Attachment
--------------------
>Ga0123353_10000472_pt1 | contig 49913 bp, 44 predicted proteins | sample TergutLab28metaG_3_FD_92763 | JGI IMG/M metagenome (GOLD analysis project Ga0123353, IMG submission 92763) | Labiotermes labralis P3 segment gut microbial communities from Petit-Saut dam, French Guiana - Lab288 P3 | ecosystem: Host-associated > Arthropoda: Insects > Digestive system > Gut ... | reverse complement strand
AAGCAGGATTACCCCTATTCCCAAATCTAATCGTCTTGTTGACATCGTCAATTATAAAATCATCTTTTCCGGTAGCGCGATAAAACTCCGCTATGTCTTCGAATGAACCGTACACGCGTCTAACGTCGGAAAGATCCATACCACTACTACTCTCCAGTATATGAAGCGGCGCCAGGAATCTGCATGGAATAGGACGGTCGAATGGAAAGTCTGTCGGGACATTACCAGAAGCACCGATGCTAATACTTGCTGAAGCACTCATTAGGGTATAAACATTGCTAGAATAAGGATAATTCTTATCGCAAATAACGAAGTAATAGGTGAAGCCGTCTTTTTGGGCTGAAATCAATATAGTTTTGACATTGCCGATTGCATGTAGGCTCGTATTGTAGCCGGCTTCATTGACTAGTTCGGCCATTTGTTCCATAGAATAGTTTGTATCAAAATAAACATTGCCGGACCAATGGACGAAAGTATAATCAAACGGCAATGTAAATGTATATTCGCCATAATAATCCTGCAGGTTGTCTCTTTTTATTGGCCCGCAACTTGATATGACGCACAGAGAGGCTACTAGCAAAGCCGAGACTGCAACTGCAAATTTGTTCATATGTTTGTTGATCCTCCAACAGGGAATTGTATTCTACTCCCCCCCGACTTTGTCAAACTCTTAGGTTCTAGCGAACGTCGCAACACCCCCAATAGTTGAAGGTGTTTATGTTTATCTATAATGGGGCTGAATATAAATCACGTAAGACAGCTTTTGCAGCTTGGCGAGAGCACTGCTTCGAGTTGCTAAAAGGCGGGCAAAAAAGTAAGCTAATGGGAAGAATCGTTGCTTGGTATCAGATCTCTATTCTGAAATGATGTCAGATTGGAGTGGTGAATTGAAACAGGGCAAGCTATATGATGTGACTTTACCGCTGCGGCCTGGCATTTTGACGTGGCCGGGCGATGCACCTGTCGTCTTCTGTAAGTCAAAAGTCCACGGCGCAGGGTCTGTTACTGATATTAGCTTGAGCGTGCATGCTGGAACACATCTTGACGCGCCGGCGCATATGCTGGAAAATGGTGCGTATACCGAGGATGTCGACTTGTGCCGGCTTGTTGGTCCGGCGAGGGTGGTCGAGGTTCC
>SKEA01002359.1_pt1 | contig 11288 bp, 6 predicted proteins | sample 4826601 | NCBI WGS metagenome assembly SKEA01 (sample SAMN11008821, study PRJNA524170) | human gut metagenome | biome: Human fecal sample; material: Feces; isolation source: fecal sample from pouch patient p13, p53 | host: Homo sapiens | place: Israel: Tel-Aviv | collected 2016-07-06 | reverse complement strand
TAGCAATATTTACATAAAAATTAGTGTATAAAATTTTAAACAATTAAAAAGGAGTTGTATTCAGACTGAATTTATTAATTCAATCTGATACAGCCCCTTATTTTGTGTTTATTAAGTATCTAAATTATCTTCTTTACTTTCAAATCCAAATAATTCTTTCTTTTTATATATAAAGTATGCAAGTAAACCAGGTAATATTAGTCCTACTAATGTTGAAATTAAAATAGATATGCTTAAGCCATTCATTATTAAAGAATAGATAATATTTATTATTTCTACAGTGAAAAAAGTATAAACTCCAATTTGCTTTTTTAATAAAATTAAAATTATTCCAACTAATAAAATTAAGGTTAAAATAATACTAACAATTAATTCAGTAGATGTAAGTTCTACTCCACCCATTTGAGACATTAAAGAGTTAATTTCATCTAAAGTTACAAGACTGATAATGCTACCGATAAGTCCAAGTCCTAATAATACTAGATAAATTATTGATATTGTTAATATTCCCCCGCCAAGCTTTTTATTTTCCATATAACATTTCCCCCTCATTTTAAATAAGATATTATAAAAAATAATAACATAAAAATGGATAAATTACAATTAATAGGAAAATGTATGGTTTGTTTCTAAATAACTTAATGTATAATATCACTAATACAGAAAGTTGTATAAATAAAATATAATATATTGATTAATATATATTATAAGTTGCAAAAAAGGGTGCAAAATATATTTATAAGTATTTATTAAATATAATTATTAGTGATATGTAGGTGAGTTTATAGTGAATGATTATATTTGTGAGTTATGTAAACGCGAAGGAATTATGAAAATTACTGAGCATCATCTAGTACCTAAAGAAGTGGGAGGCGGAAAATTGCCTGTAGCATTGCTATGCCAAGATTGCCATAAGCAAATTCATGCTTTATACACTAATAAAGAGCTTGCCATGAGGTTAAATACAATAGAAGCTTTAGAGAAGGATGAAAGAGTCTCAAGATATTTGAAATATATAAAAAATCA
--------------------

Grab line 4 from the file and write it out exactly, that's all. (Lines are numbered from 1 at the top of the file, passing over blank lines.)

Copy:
TAGCAATATTTACATAAAAATTAGTGTATAAAATTTTAAACAATTAAAAAGGAGTTGTATTCAGACTGAATTTATTAATTCAATCTGATACAGCCCCTTATTTTGTGTTTATTAAGTATCTAAATTATCTTCTTTACTTTCAAATCCAAATAATTCTTTCTTTTTATATATAAAGTATGCAAGTAAACCAGGTAATATTAGTCCTACTAATGTTGAAATTAAAATAGATATGCTTAAGCCATTCATTATTAAAGAATAGATAATATTTATTATTTCTACAGTGAAAAAAGTATAAACTCCAATTTGCTTTTTTAATAAAATTAAAATTATTCCAACTAATAAAATTAAGGTTAAAATAATACTAACAATTAATTCAGTAGATGTAAGTTCTACTCCACCCATTTGAGACATTAAAGAGTTAATTTCATCTAAAGTTACAAGACTGATAATGCTACCGATAAGTCCAAGTCCTAATAATACTAGATAAATTATTGATATTGTTAATATTCCCCCGCCAAGCTTTTTATTTTCCATATAACATTTCCCCCTCATTTTAAATAAGATATTATAAAAAATAATAACATAAAAATGGATAAATTACAATTAATAGGAAAATGTATGGTTTGTTTCTAAATAACTTAATGTATAATATCACTAATACAGAAAGTTGTATAAATAAAATATAATATATTGATTAATATATATTATAAGTTGCAAAAAAGGGTGCAAAATATATTTATAAGTATTTATTAAATATAATTATTAGTGATATGTAGGTGAGTTTATAGTGAATGATTATATTTGTGAGTTATGTAAACGCGAAGGAATTATGAAAATTACTGAGCATCATCTAGTACCTAAAGAAGTGGGAGGCGGAAAATTGCCTGTAGCATTGCTATGCCAAGATTGCCATAAGCAAATTCATGCTTTATACACTAATAAAGAGCTTGCCATGAGGTTAAATACAATAGAAGCTTTAGAGAAGGATGAAAGAGTCTCAAGATATTTGAAATATATAAAAAATCA